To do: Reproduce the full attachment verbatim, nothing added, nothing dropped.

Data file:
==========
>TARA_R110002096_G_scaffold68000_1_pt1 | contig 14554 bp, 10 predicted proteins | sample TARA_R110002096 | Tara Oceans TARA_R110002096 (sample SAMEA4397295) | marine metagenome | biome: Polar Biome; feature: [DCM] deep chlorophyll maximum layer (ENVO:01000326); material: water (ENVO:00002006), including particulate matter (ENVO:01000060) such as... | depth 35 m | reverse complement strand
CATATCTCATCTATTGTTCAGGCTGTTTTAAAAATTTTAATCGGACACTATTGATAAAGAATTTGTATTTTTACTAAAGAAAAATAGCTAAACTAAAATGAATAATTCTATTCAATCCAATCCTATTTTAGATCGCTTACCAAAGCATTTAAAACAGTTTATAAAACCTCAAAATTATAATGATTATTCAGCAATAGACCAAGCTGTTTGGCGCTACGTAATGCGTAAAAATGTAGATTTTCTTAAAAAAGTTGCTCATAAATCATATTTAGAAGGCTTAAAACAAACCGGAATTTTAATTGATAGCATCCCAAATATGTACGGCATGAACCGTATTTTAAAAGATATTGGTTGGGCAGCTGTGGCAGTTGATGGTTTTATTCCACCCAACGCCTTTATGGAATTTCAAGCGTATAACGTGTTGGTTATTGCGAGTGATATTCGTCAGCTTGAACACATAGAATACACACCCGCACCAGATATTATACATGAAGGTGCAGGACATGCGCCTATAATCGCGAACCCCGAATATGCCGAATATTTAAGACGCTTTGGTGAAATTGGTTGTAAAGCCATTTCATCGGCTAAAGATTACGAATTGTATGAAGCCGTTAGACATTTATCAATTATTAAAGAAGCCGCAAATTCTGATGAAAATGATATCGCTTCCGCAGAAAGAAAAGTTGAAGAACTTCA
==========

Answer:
>TARA_R110002096_G_scaffold68000_1_pt1 | contig 14554 bp, 10 predicted proteins | sample TARA_R110002096 | Tara Oceans TARA_R110002096 (sample SAMEA4397295) | marine metagenome | biome: Polar Biome; feature: [DCM] deep chlorophyll maximum layer (ENVO:01000326); material: water (ENVO:00002006), including particulate matter (ENVO:01000060) such as... | depth 35 m | reverse complement strand
CATATCTCATCTATTGTTCAGGCTGTTTTAAAAATTTTAATCGGACACTATTGATAAAGAATTTGTATTTTTACTAAAGAAAAATAGCTAAACTAAAATGAATAATTCTATTCAATCCAATCCTATTTTAGATCGCTTACCAAAGCATTTAAAACAGTTTATAAAACCTCAAAATTATAATGATTATTCAGCAATAGACCAAGCTGTTTGGCGCTACGTAATGCGTAAAAATGTAGATTTTCTTAAAAAAGTTGCTCATAAATCATATTTAGAAGGCTTAAAACAAACCGGAATTTTAATTGATAGCATCCCAAATATGTACGGCATGAACCGTATTTTAAAAGATATTGGTTGGGCAGCTGTGGCAGTTGATGGTTTTATTCCACCCAACGCCTTTATGGAATTTCAAGCGTATAACGTGTTGGTTATTGCGAGTGATATTCGTCAGCTTGAACACATAGAATACACACCCGCACCAGATATTATACATGAAGGTGCAGGACATGCGCCTATAATCGCGAACCCCGAATATGCCGAATATTTAAGACGCTTTGGTGAAATTGGTTGTAAAGCCATTTCATCGGCTAAAGATTACGAATTGTATGAAGCCGTTAGACATTTATCAATTATTAAAGAAGCCGCAAATTCTGATGAAAATGATATCGCTTCCGCAGAAAGAAAAGTTGAAGAACTTCA